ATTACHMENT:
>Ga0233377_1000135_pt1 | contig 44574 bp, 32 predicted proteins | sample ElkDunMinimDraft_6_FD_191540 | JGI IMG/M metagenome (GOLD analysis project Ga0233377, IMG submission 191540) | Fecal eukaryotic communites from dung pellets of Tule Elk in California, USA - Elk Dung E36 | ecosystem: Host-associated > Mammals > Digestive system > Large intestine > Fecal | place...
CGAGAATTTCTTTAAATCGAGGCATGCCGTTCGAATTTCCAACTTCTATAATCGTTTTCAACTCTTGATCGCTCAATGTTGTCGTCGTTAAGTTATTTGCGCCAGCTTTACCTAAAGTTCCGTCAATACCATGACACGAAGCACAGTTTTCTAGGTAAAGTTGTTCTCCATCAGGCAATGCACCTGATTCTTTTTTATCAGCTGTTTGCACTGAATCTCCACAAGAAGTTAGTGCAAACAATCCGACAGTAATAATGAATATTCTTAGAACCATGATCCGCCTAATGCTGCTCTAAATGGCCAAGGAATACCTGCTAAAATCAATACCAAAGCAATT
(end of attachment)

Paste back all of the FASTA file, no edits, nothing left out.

>Ga0233377_1000135_pt1 | contig 44574 bp, 32 predicted proteins | sample ElkDunMinimDraft_6_FD_191540 | JGI IMG/M metagenome (GOLD analysis project Ga0233377, IMG submission 191540) | Fecal eukaryotic communites from dung pellets of Tule Elk in California, USA - Elk Dung E36 | ecosystem: Host-associated > Mammals > Digestive system > Large intestine > Fecal | place...
CGAGAATTTCTTTAAATCGAGGCATGCCGTTCGAATTTCCAACTTCTATAATCGTTTTCAACTCTTGATCGCTCAATGTTGTCGTCGTTAAGTTATTTGCGCCAGCTTTACCTAAAGTTCCGTCAATACCATGACACGAAGCACAGTTTTCTAGGTAAAGTTGTTCTCCATCAGGCAATGCACCTGATTCTTTTTTATCAGCTGTTTGCACTGAATCTCCACAAGAAGTTAGTGCAAACAATCCGACAGTAATAATGAATATTCTTAGAACCATGATCCGCCTAATGCTGCTCTAAATGGCCAAGGAATACCTGCTAAAATCAATACCAAAGCAATT